At least one voice on the U.S. right is standing firm. Pat Buchanan has written a string of columns backing both Putin’s nationalist and religious “traditionalism.” Even with the invasion unfolding, he explains, “Putin is a Russian nationalist, patriot, traditionalist and a cold and ruthless realist looking out to preserve Russia as the great and respected power it once was and he believes it can be again.” He favorably compares Russia’s takeover of Ukraine to Teddy Roosevelt and Panama. (Roosevelt’s administration orchestrated the secession of Panama from Colombia and blocked Colombian troops from putting down the rebellion.)

Tucker Carlson on Fox News has been carrying on in a similar vein with more half-baked notions. Carlson, who has been accused of being “one of the biggest cheerleaders for Russia” during the conflict, asked viewers whether Putin had called him a racist or promoted “racial discrimination” in schools, made fentanyl, attempted “to snuff out Christianity” or eaten dogs. “These are fair questions,” claimed Tucker, “and the answer to all of them is ‘no.’ Vladimir Putin didn’t do any of that, so why does permanent Washington hate him so much?”

So, what does this tell us?

For much of the left, exclusive opposition to U.S. imperialism is equivalent to being on the “right side” of history. This is frequently articulated in terms of the notion that the priority for the U.S. left must be opposition to U.S. imperialism.

The problem here is that, first, it ignores that the U.S. is not the sole source of global violence and oppression on this planet and, second, that there have been times when the U.S. left has had to focus elsewhere, e.g., support for the Spanish Republic in 1936 in the face of a fascist uprising and the intervention of Italy and Germany. This reality coexists with the fact that the U.S. had not ceased to be imperialist.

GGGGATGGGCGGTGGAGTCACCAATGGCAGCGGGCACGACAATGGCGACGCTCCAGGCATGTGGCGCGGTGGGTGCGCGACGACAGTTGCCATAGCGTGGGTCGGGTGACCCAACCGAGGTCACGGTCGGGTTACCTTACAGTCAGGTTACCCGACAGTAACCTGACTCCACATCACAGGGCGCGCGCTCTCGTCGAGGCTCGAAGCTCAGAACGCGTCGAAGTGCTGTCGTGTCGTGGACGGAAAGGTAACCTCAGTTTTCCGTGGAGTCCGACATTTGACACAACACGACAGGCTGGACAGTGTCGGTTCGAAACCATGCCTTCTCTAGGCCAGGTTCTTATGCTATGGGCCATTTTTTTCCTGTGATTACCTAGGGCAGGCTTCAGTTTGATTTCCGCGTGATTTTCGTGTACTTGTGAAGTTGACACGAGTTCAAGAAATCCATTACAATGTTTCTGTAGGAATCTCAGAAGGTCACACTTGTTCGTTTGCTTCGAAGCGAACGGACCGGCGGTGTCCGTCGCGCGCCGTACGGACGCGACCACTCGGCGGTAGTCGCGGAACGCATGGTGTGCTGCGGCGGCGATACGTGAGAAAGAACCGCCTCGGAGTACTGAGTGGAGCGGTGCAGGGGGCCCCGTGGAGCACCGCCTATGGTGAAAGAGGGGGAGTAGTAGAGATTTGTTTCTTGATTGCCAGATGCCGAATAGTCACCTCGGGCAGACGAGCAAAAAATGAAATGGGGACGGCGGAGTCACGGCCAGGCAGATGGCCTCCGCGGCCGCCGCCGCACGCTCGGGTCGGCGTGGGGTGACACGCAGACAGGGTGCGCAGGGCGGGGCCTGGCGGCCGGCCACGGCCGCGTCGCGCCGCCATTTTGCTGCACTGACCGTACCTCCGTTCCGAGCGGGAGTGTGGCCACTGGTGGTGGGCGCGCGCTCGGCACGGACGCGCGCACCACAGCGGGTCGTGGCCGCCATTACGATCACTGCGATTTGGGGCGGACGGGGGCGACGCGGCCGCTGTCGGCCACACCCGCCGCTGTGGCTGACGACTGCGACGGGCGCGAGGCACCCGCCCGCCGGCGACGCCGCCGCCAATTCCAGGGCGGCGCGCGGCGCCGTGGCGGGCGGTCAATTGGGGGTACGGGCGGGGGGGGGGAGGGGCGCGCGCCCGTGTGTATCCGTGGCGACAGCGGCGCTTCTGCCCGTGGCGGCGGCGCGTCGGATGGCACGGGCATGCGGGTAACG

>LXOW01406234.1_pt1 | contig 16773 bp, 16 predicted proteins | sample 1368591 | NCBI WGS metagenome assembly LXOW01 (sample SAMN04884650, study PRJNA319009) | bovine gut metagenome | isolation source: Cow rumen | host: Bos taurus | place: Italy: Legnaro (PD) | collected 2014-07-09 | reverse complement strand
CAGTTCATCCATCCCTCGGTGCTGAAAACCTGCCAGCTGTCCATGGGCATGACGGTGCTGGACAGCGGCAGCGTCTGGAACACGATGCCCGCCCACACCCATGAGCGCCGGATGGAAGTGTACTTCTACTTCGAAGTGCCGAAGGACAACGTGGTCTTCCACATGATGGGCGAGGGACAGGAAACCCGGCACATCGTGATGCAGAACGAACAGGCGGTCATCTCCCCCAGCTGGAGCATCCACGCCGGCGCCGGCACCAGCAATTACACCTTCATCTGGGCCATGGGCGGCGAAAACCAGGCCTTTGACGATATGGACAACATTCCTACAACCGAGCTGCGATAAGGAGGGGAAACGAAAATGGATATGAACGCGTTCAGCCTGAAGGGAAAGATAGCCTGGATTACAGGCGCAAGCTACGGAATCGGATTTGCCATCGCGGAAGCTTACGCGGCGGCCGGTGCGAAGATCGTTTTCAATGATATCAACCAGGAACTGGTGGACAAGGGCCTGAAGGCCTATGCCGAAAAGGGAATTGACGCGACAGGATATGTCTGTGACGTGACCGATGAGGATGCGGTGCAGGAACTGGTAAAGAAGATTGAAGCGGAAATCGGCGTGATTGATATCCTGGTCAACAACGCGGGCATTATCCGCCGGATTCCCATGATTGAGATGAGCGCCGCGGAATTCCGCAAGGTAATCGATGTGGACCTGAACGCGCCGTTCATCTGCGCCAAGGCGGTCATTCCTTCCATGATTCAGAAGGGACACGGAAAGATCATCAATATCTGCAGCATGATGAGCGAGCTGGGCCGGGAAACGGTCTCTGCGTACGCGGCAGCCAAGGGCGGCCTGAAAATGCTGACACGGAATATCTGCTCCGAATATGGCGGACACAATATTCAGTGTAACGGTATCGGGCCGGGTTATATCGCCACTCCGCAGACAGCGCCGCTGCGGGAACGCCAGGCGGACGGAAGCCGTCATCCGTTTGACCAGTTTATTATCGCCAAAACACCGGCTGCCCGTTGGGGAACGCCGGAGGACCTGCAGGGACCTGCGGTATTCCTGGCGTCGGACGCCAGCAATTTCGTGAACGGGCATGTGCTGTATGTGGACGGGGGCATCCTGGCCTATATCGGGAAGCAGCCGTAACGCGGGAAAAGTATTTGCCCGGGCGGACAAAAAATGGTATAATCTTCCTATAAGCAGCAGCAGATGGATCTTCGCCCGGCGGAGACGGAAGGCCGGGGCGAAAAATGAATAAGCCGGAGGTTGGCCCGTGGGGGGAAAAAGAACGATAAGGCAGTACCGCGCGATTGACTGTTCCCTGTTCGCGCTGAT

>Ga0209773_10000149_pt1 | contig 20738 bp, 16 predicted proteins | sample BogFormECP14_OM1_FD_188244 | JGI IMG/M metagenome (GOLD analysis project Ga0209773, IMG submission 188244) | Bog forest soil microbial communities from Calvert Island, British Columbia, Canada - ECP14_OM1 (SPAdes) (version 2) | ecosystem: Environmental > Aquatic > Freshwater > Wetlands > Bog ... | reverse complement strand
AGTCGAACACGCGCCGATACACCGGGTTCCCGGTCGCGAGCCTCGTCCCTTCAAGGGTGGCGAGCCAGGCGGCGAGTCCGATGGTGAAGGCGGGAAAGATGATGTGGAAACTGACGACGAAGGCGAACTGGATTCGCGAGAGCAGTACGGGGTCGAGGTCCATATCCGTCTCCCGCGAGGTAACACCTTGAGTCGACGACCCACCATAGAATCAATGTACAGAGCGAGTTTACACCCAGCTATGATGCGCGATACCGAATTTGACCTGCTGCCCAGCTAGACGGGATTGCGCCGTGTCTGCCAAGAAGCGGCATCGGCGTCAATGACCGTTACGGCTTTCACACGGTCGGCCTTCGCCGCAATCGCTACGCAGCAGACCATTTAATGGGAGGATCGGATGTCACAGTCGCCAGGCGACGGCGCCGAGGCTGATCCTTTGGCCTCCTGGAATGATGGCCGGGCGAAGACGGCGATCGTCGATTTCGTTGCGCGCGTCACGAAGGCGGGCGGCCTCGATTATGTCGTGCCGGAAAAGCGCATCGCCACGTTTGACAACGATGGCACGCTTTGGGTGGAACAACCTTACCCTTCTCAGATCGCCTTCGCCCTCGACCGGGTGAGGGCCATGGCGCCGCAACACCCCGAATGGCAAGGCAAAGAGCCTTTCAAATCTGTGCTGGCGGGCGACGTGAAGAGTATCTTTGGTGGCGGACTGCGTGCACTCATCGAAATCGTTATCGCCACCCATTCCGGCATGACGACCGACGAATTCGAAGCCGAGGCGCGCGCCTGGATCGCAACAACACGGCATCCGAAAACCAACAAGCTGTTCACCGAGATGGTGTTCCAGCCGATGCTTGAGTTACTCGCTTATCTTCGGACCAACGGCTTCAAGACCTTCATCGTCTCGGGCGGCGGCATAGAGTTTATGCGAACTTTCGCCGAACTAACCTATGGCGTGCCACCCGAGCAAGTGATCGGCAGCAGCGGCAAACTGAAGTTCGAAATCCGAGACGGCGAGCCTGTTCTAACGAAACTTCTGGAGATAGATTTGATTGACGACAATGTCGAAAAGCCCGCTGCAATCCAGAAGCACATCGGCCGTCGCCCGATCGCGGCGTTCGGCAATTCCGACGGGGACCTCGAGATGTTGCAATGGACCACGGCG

What our examination should remind us is that Putin is part of a global right-wing authoritarian movement that seeks to “overthrow” the 20th century. In Putin’s specific case, we are looking at a complete repudiation of the founding principles of the USSR, most particularly, the notion of the right to national self-determination. But what is also underway is the positioning of Putin-led Russia as a pole for the global right. Opposition to socialism, for sure, but also opposition to constitutional rule as a whole.

A mistake made by several anti-imperialists, in the 1930s and early 1940s, was to see in Imperial Japan a savior from Western colonialism and imperialism. It is to the credit of communists such as those of the Viet Minh in Vietnam, the Communist Party of the Philippines and the Communist Party of China that they could see through the alleged anti-imperialism of Japan and recognize that what was being introduced through the so-called Greater East Asia Co-Prosperity Sphere was not “co-prosperity” but capitalist domination under Japan and a racial subordination of entire populations.

We should ponder this history as we reflect on Putin’s obsession with Eurasia and the white supremacist, homophobic, sexist, religious intolerant politics that rest behind that one term.

CORRECTION: This article was corrected on April 4 to clarify that “Ukraine has no national rights that Russians are bound to respect…” was not a direct quote from Putin.